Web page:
If you know the story of Mary Poppins you know the children could only understand what birds were saying when very young. Language of birds, an effortless portal open only to those unfettered by yearning to be anything other than what they were. Imagination glistened in dewdrops marking fairy trails. Wonder a tool, not a task. Mine was a world fascination, a realm of fairy reverie. Peter Pan never grew up, Alice disappeared down a rabbit hole, Dorothy traveled to Oz.
Fairies watched as I devoured Greek mythology, named every constellation in the night sky. There were forts to build, tunnels to dig, hollow logs to explore. Trolls and goblins weren’t scary, I knew how to avoid their tricks. Fairies danced for me every evening, I watched with certainty – it was just a matter of time until they invited me for tea.
Not odd in any way, I grew up in a time of wonder. My spark wasn’t plugged in a wall, I didn’t need a new video game, never experienced calamity if unplugged. Content with exploring the world, happily able to understand every word the birds said.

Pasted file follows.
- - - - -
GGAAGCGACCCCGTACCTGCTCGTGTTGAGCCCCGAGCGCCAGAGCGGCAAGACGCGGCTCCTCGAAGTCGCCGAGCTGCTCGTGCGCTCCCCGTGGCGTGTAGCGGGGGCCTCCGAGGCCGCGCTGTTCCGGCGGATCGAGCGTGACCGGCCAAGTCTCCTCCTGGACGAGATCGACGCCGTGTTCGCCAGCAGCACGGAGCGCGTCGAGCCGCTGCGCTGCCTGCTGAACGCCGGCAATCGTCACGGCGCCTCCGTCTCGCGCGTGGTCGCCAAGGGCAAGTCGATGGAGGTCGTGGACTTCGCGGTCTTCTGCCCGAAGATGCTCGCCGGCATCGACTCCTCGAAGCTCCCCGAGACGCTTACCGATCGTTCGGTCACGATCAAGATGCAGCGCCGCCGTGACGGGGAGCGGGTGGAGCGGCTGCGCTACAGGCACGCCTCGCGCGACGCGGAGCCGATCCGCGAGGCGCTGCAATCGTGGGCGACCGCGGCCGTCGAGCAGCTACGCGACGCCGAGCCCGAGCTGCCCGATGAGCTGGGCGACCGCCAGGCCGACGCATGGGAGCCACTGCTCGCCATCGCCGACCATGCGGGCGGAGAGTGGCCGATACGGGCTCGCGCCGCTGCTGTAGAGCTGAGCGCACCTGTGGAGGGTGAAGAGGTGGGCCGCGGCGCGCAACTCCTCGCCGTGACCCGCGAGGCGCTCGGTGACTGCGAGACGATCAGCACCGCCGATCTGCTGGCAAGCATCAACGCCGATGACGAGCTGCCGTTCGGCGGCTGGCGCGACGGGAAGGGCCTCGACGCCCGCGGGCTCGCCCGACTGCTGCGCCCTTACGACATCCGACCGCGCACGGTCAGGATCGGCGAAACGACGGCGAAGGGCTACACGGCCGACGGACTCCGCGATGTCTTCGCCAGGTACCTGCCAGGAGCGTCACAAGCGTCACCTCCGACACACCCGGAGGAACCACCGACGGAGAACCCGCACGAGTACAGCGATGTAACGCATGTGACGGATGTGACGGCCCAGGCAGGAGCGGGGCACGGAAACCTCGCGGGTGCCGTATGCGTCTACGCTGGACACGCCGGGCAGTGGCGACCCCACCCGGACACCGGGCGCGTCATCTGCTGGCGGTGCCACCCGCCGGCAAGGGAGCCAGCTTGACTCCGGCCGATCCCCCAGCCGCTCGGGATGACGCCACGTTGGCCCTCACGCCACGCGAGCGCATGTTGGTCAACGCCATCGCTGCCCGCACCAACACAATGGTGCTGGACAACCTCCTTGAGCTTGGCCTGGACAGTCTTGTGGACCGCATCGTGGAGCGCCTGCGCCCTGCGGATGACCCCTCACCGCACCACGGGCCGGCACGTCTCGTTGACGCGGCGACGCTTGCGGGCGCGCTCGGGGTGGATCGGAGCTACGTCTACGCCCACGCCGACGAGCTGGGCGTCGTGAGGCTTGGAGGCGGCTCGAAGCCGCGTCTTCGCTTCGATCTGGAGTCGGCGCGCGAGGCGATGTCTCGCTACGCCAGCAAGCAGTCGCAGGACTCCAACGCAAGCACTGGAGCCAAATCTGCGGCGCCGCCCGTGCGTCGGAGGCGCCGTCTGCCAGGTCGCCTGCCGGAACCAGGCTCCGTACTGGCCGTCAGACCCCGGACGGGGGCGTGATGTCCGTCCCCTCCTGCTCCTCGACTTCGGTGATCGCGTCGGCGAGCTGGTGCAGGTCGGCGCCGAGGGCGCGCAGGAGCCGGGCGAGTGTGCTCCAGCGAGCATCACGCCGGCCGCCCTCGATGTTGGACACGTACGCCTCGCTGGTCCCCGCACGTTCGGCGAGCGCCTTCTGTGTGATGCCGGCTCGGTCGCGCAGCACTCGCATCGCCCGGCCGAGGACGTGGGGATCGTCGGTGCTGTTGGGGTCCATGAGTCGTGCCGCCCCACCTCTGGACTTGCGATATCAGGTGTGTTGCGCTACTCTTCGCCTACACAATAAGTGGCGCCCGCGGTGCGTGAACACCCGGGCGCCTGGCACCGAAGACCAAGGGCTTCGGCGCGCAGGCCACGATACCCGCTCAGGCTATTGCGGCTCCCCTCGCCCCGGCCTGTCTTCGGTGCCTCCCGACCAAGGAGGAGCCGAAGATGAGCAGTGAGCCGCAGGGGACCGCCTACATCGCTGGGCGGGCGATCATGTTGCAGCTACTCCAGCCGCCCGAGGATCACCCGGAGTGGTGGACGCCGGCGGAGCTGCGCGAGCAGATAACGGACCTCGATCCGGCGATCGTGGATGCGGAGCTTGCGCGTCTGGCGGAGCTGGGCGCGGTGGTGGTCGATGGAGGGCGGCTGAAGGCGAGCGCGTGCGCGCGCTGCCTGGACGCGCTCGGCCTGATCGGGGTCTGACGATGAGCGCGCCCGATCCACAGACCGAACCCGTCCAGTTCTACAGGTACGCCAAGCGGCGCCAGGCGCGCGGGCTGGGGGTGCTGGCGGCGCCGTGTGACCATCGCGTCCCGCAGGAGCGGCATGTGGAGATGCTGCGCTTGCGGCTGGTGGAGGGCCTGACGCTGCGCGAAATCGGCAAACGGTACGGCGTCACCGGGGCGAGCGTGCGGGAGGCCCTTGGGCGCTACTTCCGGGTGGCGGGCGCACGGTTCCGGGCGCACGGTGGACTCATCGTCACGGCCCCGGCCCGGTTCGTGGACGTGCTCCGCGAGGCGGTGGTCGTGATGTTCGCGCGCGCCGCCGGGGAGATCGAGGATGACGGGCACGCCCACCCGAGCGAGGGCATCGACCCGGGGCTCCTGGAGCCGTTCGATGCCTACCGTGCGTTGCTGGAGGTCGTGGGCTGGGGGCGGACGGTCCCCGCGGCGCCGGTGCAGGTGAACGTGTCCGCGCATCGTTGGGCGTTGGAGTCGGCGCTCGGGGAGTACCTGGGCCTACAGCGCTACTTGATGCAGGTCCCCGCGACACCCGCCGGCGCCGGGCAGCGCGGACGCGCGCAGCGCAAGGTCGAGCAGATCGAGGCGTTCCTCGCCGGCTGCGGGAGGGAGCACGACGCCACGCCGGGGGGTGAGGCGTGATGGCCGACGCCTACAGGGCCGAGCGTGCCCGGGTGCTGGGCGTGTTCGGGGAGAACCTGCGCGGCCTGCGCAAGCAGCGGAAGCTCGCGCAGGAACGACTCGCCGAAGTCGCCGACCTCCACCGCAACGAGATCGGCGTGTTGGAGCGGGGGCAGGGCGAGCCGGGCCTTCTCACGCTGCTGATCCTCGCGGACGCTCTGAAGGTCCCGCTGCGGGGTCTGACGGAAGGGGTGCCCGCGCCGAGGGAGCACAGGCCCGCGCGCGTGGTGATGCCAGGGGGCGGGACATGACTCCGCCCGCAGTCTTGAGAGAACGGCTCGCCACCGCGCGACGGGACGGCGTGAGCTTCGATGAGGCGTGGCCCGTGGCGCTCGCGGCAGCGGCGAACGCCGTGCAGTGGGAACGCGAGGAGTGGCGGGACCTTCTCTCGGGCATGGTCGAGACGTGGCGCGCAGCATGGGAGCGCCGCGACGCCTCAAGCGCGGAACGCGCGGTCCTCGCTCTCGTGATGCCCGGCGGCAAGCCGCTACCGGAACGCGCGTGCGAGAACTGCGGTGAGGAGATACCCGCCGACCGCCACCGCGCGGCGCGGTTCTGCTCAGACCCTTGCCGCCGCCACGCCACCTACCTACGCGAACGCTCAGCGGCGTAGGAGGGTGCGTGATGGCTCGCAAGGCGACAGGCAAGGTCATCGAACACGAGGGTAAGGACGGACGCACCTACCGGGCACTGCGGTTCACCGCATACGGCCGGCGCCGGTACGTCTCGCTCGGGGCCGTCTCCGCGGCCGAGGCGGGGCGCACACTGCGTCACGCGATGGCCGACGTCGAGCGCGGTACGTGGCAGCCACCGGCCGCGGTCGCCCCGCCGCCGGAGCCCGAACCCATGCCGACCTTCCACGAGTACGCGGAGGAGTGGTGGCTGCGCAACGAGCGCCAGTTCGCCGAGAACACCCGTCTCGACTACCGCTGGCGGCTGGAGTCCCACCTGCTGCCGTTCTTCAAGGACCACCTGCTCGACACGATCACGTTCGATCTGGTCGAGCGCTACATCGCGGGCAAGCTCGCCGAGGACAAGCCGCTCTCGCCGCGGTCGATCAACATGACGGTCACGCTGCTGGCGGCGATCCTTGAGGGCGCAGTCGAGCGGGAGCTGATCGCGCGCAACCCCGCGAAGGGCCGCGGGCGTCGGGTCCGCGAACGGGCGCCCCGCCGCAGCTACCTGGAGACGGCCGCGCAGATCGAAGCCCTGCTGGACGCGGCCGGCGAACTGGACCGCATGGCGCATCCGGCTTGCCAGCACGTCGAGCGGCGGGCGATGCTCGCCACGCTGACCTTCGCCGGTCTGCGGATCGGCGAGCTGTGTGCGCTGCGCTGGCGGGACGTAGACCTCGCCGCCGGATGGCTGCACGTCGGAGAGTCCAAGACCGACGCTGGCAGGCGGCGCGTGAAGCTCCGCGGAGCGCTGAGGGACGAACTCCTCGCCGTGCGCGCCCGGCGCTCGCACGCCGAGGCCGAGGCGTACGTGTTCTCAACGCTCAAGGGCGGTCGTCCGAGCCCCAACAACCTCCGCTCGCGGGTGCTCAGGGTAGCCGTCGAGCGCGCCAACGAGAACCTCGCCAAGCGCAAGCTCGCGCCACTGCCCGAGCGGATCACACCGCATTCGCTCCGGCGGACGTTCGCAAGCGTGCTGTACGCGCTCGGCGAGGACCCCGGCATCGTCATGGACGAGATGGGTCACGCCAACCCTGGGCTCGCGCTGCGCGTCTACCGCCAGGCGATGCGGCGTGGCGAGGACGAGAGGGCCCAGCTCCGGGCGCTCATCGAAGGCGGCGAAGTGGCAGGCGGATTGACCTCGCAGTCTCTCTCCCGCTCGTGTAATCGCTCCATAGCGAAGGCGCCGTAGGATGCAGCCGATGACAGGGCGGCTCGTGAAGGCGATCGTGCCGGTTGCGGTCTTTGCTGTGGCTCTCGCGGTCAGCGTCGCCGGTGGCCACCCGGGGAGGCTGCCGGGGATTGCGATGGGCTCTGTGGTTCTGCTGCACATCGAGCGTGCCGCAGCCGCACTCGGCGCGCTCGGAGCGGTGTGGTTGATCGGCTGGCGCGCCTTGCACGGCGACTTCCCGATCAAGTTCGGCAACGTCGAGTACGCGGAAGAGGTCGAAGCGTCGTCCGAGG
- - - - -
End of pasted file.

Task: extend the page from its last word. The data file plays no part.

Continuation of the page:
Today my heart breaks for infants plonked in front of “baby TV”. Modern static obliterates hope of talking to birds. Children go digital before their first step – how could they ever join fairies for tea? Instant gratification, flashing lights and computer graphics impersonate wonder. Watch a child howl in frustration, throwing their Playstation controller across the room in fits of rage when they don’t complete a level – ask yourself why Attention Deficit Disorder is epidemic.
I wouldn’t be who I am, had I not searched every tree stump for fairies. Hours spent with an eye to the world created acceptance of endless possibilities. Imagination and wonder create open minds. We’re hammering the door shut without realizing how devastating it is.
The fairies are extremely pissed off.